26 April 2017 | 10 °C

Mayor Wants Room For More Views

Dean Nicholas
By Dean Nicholas Last edited 107 months ago
Mayor Wants Room For More Views
St. Paul's cathedral

It was just last week that Londonist speculated our new mayor might not be so enthused about the skyscrapers redrawing London's skyline as his predecessor was. Now we have confirmation from the blond-barnetted one himself: he is to demand tougher rules on high rise buildings.

Johnson outlined his views on skyscraper requirements thus:

"They should be buildings of quality, they should be buildings of distinction... I do think we should be protecting strategic views in London, and I do think we should be protecting beautiful, world-famous [landmarks]"

Boris is concerned, firstly, about protecting the capital's historic views, and in particular the "viewing corridors" of St. Paul's and the Palace of Westminster, restrictions on which were eased under Livingstone.

Secondly, as The Times reports, Boris is planning to eschew Ken's "build 'em high and damn the planners" approach - which saw an 83% rise in homes delivered between 2000 and 2007 - in favour of an emphasis on "more family homes with gardens". Well, an Englishman's home is his castle, after all, though how such bucolic dreams will chime with an ever-growing population should be interesting to see.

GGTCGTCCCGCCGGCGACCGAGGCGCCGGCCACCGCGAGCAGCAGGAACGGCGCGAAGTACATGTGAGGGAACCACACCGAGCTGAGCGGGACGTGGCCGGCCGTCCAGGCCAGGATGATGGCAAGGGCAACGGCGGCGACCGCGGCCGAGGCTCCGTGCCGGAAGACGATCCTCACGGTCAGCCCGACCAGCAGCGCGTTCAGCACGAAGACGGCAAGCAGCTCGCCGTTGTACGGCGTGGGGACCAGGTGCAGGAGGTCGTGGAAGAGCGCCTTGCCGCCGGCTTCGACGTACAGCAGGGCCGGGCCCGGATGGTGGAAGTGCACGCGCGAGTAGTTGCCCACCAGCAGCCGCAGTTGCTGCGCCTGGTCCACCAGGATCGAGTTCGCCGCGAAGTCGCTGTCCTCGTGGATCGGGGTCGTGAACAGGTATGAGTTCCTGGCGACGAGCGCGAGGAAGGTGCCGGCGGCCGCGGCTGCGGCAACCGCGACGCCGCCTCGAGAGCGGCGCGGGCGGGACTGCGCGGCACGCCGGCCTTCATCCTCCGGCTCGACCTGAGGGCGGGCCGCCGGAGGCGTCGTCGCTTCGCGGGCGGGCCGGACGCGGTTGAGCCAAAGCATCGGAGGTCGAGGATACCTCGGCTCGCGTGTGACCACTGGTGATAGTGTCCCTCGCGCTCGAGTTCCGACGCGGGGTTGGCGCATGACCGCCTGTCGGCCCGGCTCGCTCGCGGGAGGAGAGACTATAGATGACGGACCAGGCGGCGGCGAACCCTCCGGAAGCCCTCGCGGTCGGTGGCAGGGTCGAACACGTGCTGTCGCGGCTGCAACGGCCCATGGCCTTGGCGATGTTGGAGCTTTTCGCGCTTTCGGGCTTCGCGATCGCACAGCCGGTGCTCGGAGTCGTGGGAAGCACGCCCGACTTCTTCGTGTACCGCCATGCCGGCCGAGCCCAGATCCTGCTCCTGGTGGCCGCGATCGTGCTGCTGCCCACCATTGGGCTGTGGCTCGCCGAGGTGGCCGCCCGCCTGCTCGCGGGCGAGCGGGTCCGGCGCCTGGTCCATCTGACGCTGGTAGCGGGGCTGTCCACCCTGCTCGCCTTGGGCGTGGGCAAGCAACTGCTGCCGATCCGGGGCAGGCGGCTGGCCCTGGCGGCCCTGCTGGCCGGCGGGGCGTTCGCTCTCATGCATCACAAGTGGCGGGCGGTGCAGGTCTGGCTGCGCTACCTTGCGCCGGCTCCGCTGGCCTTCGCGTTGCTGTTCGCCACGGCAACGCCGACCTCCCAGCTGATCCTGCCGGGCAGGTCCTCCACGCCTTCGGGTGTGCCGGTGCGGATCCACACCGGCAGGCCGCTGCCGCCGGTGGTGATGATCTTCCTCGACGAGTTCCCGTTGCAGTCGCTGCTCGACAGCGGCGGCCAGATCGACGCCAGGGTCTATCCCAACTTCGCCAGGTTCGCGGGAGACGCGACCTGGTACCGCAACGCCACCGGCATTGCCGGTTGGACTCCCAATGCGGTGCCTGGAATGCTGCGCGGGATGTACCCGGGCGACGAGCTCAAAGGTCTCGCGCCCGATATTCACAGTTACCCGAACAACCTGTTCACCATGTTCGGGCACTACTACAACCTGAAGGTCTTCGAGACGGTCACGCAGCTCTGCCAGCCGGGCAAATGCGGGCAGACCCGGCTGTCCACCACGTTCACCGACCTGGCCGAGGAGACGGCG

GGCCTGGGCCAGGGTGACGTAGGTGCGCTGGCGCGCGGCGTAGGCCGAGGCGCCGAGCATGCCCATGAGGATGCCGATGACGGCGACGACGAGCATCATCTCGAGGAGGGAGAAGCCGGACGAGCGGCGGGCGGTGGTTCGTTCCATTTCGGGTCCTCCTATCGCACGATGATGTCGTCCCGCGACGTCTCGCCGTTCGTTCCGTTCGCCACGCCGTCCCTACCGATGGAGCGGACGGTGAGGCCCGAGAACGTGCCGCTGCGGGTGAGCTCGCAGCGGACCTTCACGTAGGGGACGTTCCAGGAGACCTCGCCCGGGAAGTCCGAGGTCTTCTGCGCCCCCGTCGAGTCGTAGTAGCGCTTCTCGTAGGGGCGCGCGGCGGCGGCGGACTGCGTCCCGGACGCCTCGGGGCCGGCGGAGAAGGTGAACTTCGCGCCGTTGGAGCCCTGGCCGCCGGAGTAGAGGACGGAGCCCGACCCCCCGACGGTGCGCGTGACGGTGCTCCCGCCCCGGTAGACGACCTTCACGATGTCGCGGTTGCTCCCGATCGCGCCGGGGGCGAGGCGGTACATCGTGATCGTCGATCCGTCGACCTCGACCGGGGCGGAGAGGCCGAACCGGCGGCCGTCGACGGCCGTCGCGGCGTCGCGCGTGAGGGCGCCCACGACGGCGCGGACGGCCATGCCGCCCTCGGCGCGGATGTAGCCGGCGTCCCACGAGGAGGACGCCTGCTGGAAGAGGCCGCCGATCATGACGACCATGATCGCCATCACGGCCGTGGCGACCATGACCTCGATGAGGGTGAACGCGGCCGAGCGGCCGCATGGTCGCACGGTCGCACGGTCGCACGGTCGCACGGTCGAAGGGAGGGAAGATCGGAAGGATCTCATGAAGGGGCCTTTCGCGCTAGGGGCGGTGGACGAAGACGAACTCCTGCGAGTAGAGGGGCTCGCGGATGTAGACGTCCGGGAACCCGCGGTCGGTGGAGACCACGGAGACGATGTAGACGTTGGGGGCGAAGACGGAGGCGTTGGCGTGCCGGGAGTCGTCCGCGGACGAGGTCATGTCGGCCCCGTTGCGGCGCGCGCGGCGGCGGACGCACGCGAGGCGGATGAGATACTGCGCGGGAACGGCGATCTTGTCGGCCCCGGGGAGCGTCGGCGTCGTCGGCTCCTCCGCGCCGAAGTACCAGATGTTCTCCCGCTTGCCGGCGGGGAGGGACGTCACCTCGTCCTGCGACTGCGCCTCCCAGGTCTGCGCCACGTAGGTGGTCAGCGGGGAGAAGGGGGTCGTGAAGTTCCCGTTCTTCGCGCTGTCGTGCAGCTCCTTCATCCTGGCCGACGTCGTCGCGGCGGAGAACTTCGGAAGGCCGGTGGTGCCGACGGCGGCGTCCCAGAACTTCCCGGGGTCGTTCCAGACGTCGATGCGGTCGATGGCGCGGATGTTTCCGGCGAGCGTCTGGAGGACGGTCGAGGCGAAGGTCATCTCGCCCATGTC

The Standard, barely able to contain its glee, published a list of buildings that might be under threat. Many are apartment blocks, and Boris will likely be encouraged in his efforts to jam a kravat into the cement mixer by a survey that suggested 84% of people would rather live anywhere than a high-rise building.

In another sign of the changing times at City Hall, there have been suggestions that Labour peer Richard Rogers, currently London's design adviser, would step down from the position. When pressed on Lord Rogers' future, deputy mayor Richard Barnes shot back "I don't know. Do you have a crystal ball?". Rumours that noted architectural bore and foe of tall towers, Prince Charles, will be replacing Lord Rogers in his watchdog role are spurious and, frankly, silly.

Image courtesy of Michael Wailes via the Londonist Flickrpool

Last Updated 23 May 2008

dePfeffel

Well, once again I must say I'm pleasantly surprised at the pace the new mayor is setting - one campaign promise after another is being delivered. Mr Johnson is displaying a level of authority and efficiency which, as a floating voter, I have to say I had not expected from him. Shame on me for being taken in by the cynicism of the metropolitan media w*nkers.

Scanning the list of buildings that are under threat, I see absolutely nothing of any merit and a lot of glass phalluses that will end up making large parts of the London skyline indistinguishable from Houston or downtown LA. Is that what we want? The Victoria and City Road proposals, in particular, are inappropriate for those areas. Hopefully the era of Foster/Rogers domination is at an end.